estimates of heritability, discussed above, and from the Minnesota
transracial adoption study. This adoption study has several flaws.
Maternal effects were not considered as a serious possibility for the
lower IQ of blacks relative to whites. The IQ of parents of adopted
children was unknown. The mean age of adopted infants also differed
between treatment groups. And most fundamentally, the parents of
children were not selected randomly from the population. Infants of
parents of varying socioeconomic status and race might give children up
for adoption, or have them taken into care, for very different reasons.
In contrast, Jensen dismisses data from a racial admixture study in
Germany which found no significant or consistent differences in IQ with
race, because parental IQ was unknown, and because white and black
fathers were not randomly sampled, two faults shared with the Minnesota
adoption study. The absence of differences in the German study is also
consistent with a maternal effects hypothesis, since the mothers were
9. Within the "g factor" there is abundant evidence for various
environmental correlates of IQ, and for effects which may be specific
to the black population. On p. 385 a study that controlled for
socio-economic status reduced the g factor difference between American
blacks and whites by 12 IQ points. On p. 513, "stereotype threat", a
form of test anxiety, could account for a 5 IQ point difference between
black and white college students. 12 plus 5 is 17, and the mean
difference between blacks and whites in the US is only 15 IQ points.
There are also two strong patterns which are highly suggestive of
environmental effects, namely, the steady increase in IQ scores of 3 IQ
points per decade in the last half century (p. 307), and the strong
geographical gradient in IQ among blacks from south to north. For
example, a group of black schoolchildren in rural Georgia has a mean IQ
of 71, and Jensen's comments are "we would be hard put to find a more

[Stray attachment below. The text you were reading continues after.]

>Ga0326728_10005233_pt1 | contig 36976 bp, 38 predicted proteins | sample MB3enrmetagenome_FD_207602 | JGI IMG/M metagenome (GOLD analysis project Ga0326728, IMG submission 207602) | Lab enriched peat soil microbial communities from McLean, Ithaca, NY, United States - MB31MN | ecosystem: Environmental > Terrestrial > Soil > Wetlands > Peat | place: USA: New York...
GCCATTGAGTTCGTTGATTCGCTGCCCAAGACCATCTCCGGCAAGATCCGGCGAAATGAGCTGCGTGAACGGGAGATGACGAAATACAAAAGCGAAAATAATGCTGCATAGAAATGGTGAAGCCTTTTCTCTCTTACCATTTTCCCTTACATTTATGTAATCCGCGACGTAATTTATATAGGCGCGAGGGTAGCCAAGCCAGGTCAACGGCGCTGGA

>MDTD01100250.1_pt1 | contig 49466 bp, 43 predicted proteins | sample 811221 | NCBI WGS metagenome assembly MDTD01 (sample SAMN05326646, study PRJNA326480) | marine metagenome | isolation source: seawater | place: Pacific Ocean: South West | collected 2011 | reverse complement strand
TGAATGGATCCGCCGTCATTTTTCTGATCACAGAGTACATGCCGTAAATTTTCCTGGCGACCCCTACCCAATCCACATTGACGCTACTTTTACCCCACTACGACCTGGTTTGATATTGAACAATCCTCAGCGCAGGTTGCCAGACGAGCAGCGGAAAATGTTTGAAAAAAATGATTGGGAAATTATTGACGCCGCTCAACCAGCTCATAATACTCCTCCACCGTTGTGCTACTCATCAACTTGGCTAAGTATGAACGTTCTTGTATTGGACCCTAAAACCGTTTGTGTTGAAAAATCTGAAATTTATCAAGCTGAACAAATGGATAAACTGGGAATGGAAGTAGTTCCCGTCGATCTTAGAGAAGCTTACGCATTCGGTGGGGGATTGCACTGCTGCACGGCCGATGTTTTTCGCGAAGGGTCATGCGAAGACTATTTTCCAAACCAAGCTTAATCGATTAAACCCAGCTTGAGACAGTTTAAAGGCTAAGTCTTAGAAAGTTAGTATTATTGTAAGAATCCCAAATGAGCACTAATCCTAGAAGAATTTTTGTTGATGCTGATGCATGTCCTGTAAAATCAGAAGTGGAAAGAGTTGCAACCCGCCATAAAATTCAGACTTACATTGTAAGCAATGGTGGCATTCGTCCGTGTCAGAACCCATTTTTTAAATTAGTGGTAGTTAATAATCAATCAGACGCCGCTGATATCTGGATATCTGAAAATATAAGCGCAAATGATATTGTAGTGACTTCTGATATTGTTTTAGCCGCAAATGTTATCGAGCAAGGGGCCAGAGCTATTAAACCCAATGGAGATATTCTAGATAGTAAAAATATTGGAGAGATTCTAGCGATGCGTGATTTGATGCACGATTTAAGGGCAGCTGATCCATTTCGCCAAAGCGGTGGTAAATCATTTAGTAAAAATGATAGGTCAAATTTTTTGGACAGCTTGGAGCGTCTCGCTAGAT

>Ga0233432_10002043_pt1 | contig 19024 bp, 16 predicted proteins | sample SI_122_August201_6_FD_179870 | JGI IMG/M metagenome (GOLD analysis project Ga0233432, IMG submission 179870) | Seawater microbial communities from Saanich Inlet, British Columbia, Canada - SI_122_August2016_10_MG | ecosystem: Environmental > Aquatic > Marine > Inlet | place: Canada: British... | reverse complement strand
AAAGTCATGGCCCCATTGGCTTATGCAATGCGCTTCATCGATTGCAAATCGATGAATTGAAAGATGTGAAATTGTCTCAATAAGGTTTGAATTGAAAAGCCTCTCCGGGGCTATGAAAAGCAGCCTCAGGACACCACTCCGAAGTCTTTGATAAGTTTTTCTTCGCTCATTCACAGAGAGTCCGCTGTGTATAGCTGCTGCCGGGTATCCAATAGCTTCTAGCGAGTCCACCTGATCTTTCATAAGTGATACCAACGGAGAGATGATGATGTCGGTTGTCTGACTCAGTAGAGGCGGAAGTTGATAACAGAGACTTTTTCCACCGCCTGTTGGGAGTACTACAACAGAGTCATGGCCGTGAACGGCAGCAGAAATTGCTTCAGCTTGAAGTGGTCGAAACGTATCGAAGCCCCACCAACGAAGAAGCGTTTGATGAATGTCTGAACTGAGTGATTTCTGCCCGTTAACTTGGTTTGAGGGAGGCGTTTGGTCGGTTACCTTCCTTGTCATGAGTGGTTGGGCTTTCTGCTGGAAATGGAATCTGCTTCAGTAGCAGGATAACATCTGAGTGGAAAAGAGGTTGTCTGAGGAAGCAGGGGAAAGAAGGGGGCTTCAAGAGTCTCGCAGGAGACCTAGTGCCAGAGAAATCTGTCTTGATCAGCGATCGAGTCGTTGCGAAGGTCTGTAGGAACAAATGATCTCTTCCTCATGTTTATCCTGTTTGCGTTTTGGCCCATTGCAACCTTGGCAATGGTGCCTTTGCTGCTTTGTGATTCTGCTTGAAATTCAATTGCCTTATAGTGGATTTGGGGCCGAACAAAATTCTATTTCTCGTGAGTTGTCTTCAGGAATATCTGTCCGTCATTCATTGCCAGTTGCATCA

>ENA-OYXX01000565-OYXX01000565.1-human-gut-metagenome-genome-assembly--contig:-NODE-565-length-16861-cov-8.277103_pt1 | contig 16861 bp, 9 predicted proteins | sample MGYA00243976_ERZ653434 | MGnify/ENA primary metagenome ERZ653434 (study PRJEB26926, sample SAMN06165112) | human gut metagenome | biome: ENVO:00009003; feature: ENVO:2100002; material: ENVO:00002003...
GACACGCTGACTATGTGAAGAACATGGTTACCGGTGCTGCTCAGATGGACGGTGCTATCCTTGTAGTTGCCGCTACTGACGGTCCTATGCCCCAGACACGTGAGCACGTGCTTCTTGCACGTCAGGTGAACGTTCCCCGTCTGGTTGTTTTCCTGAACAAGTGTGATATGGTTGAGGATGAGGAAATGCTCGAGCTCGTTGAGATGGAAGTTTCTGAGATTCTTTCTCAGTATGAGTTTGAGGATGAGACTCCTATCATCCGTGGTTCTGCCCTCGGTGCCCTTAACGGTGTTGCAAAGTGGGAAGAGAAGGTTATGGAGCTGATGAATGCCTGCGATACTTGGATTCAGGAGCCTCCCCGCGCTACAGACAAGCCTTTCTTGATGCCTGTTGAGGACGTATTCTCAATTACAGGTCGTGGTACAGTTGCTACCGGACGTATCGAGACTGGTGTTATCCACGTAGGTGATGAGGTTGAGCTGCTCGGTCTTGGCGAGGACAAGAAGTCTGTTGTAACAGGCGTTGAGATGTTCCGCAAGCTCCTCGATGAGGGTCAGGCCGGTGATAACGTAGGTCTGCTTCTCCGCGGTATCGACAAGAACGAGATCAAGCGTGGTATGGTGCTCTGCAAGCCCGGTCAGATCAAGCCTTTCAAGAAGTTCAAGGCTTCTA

socially disadvantaged black community... anywhere in the United
States". Whereas the black mean in Minnesota is given as 90. The most
poorly founded conclusion in the entire book also concerns
environmental effects, namely that 'mother's education alone account[s]
for 13% of the childrens' IQ variance, but this is most likely a
genetic effect' (p. 502). Given these potentially numerous and powerful
effects, Jensen's insistence on the primacy of genes is surprising.
10. Overall, the book leaves an impression of biological determinism;
the correlation between IQ and socioeconomic status is consistently
presented as resulting from the causal effects of IQ. Jensen paints a
picture of America as a country with perfect social mobility, where an
absence of racial prejudice is effectively demonstrated by the
overrepresentation of blacks in jobs of high socioeconomic status
relative to their distribution of IQ (p. 568), despite the much lower
correlation between IQ and socioeconomic status for blacks relative to
whites (p. 358). This is not an impression that rings true.
Devlin, D., Daniels, M., & Roeder K., 1997. The heritability of IQ.
Nature 388: 468-471.
Gould, S.J., 1981. The Mismeasure of Man. Penguin, London.
Harrell, R.F., Woodyard, E., & Gates, A.I., 1955. The effects of
mothers diet on the intelligence of offspring. Teacher's College, New
Ho, K-c., Roessman, U., Stramfjord, J.V., & Monroe, G., 1980. Analysis
of brain weight: II. Adult brain weight in relation to body height,
weight , and surface area. Archives of Pathology and Laboratory
Jacobson, J.L., & Jacobson, S.W., 1996. Intellectual impairment in
children exposed to polychlorinated biphenyls in utero. New England
Journal of Medicine 335:783-789.
Jensen, A. (1998) The g Factor: The Science of Mental Ability. Praeger
Jensen, A. (1999) Precis of: "The g Factor: The Science of Mental
Ability" PSYCOLOQUY 10 (23).
Larroque, B., Kaminski, M., Dehaene, P., Subtil, P., Delfosse, M.J., &
Querleu, D., 1995. Moderate prenatal alcohol exposure and psychomotor
development at preschool age. American Journal of Public Health 85:
Perera, F.P., Jedrychowski, W., Rauh, V., & Whyatt, R.M., 1999.
Molecular epidemiological research on the effects of environmental
pollutants on the fetus. Environmental Health Perspectives 107: